Mayor John Tory is fast tracking the rollout of body worn cameras for Toronto police this year.
On Monday, Tory said he wants to “modernize our police service” and have the “most accountable police service in Canada” that is free of bias.
“That is why I have approved the implementation of body cameras last year and want to fast track the rollout of the cameras this year,” he said.
Making police more accountable
His comments come after Prime Minister Justin Trudeau said he is committed to discussing police body cameras with provinces this week.
Earlier on Monday, Trudeau said he spoke to RCMP commissioner Brenda Lucki and said they discussed the adoption of body cameras.
“I am committing to raise this with provinces this week so we can move on it as quickly as possible,” said Trudeau.
The prime minister said he wants “concrete actions” to move forward on systemic discrimination and making real change in Canada.
“With the many disturbing reports of violence against Black Canadians and Indigenous people, we know that we need to do much more and we need to do it now,” he said, adding that his government is going for “real commitments as quickly as possible that address the root causes of these problems.”
In Toronto, over 101,000 people have signed a petition to demand the Toronto Police wear and turn on body cameras when responding to incidents.
The petition is calling to hold police officers accountable for their actions.
“If there is no footage to prove the brutality, justice will not be served,” the petition says.
The petition is for Chief Mark Saunders to speed up the protocol for officers to wear body cameras.
“There has been years of “pilot testing” and now with Regis Korchinski-Paquets death, a change has to be made,” it reads.
The petition is looking for a total of 150,000 signatories.
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The program has been in the works for sometime
In 2016, a pilot program was done to try out the lapel cameras, with it being green-lit to become a part of police practice.
“The members of our board said to rollout out the program,” Mike McCormack, president of the Toronto Police Association told Daily Hive. “It’s taken so long because of funding and allocating resources.”
But, all of that it set to change this year.
According to the Toronto Police Service Board, the majority of the program cost will be in the 2020 operating budget with the service planning on implementing the program in the third quarter of this year — the funding required is included in the Service’s approved 2020 operating budget.
“There will also be some capital budget requirements in 2020 and 2021 for infrastructure, cameras and other requirements depending on the solution selected. The cost of these requirements is provided for in the Service’s approved 2020-2029 capital program,” the capital budget variance report states, which was given to the police board.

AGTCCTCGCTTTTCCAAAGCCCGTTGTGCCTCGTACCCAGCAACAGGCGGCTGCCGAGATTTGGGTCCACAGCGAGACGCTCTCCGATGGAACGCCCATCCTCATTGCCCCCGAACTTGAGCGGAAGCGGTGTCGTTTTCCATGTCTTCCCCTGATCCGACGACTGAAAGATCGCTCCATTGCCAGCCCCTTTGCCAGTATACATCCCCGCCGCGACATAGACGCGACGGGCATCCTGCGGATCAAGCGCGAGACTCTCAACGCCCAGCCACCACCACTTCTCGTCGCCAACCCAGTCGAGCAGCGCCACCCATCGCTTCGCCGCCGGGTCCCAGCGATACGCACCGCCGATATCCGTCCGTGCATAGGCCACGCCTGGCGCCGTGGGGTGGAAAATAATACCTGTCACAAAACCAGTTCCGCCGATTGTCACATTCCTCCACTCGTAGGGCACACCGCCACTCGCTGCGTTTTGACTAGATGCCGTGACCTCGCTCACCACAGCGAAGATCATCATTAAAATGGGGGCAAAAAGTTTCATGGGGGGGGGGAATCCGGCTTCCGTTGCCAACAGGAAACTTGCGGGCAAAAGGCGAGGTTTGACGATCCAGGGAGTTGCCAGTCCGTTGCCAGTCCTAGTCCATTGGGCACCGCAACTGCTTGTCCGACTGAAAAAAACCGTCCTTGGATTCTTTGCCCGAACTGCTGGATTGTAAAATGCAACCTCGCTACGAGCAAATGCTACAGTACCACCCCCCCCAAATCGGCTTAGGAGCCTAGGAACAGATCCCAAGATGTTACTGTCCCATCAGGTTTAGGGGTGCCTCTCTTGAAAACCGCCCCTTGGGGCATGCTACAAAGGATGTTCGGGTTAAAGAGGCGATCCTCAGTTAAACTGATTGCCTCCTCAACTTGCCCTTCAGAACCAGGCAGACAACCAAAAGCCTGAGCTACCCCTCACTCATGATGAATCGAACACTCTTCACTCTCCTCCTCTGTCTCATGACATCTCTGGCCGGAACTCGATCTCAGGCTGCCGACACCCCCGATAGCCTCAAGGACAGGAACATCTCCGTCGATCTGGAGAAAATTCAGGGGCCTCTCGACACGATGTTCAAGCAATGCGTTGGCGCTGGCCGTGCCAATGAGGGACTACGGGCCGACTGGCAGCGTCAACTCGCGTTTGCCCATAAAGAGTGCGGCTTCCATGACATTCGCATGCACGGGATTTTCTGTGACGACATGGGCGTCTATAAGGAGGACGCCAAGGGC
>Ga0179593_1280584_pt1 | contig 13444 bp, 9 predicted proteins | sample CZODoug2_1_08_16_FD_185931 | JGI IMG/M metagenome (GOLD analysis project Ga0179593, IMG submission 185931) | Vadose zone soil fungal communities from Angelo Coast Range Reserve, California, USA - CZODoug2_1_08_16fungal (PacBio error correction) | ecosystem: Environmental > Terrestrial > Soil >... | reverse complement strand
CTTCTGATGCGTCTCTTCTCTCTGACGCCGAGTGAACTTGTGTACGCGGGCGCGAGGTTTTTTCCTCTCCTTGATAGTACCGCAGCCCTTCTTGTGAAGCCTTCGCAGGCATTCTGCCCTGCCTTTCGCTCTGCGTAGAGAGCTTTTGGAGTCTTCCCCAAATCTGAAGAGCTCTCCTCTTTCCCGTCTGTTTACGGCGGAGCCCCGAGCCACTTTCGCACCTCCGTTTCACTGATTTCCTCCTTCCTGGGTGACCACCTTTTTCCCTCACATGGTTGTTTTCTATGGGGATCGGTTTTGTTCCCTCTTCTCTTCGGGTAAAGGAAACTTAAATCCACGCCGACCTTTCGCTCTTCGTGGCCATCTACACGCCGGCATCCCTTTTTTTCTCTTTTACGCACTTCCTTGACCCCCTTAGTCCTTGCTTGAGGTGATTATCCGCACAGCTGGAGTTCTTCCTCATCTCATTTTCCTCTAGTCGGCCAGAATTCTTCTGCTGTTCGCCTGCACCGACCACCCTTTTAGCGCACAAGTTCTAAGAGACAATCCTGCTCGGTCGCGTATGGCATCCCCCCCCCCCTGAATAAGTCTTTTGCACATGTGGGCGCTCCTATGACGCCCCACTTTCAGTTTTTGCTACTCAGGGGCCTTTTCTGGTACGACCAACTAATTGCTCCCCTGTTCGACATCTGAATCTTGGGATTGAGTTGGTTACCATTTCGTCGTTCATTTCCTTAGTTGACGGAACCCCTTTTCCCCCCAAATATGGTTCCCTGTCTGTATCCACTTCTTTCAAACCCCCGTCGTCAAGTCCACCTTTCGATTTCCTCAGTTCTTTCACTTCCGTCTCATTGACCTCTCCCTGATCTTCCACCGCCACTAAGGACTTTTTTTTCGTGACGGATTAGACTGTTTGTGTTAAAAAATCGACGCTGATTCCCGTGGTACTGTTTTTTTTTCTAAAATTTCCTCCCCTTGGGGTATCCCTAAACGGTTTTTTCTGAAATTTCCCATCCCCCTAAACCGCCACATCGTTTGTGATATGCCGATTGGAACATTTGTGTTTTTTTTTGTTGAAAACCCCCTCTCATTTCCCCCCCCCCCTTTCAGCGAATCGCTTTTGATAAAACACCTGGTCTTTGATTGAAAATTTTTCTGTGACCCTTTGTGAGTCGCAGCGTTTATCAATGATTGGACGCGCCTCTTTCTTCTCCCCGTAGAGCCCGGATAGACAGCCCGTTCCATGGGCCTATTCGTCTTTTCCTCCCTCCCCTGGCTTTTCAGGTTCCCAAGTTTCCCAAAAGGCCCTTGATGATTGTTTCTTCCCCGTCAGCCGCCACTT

The selection of the final vendor and contract negotiations will be in 2020 and the the project team will be engaging with the necessary stakeholders such as City Legal and other “internal and external partners” to rollout the program.
In December 2019, Saunders said he was looking at having body-worn camera into play by the end of the year.
“I think those are things that are all necessary if we’re going to get it right for building the trust and accountability,” he said during a conference at the time.
The benefits of reallocating the budget
On June 4, Jamil Javani the Government of Ontario’s Advocate for Community Opportunities, said to look at the direction of Saunders during these times.
He added that the term “distrust” is the right lens to view the relationship between policing and the Black community.
“There is distrust in the community and rightfully so,” Javani said.
“Police are overly present in the lives of Black people when it comes to stopping and questioning and the use of force. Overtime it has overgrown into a deep and genuine concern that a lot of Black people in North America and Ontario have about police officers.”
For Javani, he said he grew up feeling a lot of tension with cops, which was “defeating” as he felt “less part of society and less welcome here.”
When discussing the issue of funding and allocating resources within the police departments, he acknowledged there is “room for conversation” on how to better spend resources.
“There are conversations on if resources can be wisely used elsewhere,” he said.
He added that local municipalities need to discuss what is the best use of their budget and that policing is a nuanced area for policy making.
For McCormack the cameras are “not a magic pill that will cure everything” and while they might provide the public with some peace of mind, there are still issues to be aware of like, privacy rights and victims rights.
“You have to take what you see in context,” he added.
And, that when worn, it must be mandatory for all officers.
“If it’s not mandatory it becomes a subjective test. You don’t want to run the risk of police being selective.”